French fishermen demanding an increase to limits on cod catches temporarily lifted a blockade on the ports of Calais and Dunkirk on today to consider a government offer of four million euros ($5.29 million) in aid.
But entry to the port of Boulogne remained shut as unions continued their protests against European Union limits aimed at protecting dwindling cod stocks in the North Sea.
The French Agriculture Minister Michel Barnier met fishermen for more than four hours on Wednesday and offered four million euros to compensate them for days when they are unable to work because they have already hit the quota limit.
French ministers point out that a 30 percent increase in cod limits in parts of the Channel was agreed at the last meeting of European Union officials to set quotas in December.
Barnier said France could not make changes to the quotas on its own but he promised to seek improvements in 2010.
"We should manage this situation to provide for them now and modify, change a certain number of things at the European level but that takes a bit more time," Barnier said on LCI Television.
The fisherman said they were not satisfied by the talks.
"We do not want money but the right to work," said CFDT union representative Stephane Pinto.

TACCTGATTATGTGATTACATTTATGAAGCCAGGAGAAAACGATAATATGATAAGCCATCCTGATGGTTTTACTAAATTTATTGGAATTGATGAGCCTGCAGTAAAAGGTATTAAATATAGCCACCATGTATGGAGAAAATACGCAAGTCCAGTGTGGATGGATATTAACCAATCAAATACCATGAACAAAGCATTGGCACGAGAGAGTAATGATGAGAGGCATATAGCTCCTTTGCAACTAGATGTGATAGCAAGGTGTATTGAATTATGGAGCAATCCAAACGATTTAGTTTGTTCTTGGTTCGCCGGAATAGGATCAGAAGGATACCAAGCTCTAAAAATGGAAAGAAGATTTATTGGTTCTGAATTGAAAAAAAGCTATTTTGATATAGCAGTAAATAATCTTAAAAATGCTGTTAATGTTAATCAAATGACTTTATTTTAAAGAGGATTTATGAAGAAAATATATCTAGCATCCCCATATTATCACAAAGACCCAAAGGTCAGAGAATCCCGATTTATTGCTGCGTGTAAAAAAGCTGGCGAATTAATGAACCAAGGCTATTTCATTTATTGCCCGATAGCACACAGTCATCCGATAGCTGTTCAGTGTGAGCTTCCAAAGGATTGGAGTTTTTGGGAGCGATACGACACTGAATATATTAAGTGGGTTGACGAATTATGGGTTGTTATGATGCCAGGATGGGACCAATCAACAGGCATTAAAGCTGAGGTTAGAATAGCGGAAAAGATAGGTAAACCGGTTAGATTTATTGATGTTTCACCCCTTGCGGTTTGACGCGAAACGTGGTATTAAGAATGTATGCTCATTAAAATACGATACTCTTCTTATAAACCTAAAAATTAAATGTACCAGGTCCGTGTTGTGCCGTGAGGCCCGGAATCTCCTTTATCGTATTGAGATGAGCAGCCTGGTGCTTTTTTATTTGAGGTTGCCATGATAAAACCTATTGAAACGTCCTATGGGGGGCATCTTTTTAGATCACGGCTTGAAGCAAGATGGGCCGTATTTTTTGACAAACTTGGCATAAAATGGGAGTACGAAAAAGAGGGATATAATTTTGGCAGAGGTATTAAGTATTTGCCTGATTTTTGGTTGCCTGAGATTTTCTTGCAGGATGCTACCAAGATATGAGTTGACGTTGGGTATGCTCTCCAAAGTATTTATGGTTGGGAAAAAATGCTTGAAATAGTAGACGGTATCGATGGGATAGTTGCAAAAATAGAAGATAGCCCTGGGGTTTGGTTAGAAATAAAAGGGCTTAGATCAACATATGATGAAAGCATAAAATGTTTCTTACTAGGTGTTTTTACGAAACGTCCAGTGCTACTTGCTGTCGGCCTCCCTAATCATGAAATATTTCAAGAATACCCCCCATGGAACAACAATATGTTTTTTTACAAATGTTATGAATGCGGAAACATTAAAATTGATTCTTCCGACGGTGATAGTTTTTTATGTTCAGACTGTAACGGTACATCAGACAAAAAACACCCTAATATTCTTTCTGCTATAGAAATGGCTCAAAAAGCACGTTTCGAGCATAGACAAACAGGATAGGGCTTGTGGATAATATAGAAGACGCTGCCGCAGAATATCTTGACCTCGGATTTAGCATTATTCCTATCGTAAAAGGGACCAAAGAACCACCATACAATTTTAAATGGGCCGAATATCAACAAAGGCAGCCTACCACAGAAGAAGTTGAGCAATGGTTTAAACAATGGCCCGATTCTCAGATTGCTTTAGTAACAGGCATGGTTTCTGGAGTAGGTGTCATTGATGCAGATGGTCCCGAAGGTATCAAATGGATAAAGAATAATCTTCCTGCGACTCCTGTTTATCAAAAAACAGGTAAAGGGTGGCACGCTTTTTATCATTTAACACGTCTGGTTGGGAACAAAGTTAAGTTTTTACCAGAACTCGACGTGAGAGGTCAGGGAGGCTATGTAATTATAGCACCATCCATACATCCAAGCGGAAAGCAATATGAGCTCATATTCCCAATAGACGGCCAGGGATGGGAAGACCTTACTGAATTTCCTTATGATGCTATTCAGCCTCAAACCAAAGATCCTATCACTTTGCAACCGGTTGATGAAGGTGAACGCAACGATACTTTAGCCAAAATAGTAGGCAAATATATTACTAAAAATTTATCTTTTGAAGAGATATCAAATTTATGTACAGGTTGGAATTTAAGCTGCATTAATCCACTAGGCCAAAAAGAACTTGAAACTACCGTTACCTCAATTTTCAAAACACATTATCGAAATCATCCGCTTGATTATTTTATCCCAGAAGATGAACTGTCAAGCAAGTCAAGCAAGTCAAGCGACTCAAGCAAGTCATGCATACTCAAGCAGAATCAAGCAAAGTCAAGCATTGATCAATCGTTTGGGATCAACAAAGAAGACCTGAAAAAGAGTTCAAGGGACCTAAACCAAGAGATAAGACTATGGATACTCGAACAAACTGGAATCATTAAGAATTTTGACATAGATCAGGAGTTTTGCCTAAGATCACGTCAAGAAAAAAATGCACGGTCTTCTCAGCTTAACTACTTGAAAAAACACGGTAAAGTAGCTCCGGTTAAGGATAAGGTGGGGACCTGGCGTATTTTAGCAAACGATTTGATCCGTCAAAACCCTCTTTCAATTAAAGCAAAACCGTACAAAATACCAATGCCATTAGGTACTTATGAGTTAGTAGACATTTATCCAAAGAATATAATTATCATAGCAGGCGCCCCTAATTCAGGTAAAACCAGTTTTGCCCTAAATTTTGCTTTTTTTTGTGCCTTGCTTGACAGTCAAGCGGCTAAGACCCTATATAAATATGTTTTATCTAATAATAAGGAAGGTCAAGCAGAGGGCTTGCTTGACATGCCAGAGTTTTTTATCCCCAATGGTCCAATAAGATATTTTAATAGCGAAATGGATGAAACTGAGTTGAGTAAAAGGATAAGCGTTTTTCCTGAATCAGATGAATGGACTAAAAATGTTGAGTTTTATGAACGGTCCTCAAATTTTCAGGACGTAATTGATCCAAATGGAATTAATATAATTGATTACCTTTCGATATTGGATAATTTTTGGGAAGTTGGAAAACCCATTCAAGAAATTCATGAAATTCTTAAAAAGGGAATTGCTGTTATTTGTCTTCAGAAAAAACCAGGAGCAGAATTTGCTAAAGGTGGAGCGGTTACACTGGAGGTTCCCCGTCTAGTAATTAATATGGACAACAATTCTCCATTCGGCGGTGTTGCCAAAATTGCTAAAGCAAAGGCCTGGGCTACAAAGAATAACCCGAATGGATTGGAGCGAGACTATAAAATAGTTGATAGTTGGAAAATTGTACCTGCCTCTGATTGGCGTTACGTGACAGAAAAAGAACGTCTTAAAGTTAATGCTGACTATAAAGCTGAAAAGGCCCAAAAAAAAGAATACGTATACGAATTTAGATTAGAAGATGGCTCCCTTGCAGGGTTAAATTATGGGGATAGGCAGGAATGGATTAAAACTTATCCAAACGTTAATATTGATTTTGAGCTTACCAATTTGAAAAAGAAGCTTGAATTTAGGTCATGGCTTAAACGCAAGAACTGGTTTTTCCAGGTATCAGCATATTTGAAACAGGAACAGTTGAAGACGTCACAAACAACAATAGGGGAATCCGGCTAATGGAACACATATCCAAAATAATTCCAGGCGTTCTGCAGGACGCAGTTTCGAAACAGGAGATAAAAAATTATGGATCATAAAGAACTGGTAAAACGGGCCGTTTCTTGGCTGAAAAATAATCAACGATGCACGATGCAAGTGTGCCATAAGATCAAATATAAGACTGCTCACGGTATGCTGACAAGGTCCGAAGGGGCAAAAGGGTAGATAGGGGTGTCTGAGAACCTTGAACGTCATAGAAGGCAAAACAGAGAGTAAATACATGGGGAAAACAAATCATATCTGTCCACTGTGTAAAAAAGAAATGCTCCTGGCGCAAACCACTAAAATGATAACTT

The fishermen say they are forced to stay ashore or throw away fish caught because taking them ashore would breach quotas.
For years, scientists have said cod is so badly overfished in EU waters that it runs the risk of extinction and the European Commission ruled out any increase in quotas that are agreed in annual meetings in December.
"When the minister says he obtained an increase of 30 percent on cod fishing in December, it's true. But that leaves French fishermen 9,000 tonnes for 2009. In 1993, the quotas were 150,000 tonnes," Patrick Ramet, a fisherman from Boulogne, told Le Parisien newspaper.
"I am allowed to fish 10 tonnes a year. If I want, I can fish this quantity in a week. Since the beginning of the month I am no longer allowed to fish cod, soon we will reach the quotas for hake ... In short, it's impossible to work."
President Nicolas Sarkozy said last year that France would seek an overhaul of the quota system.
Blockading ports is a time-honoured tactic by French fishermen and there were several episodes last year to demand help with spiralling fuel prices at a time when crude oil cost more than $100 a barrel.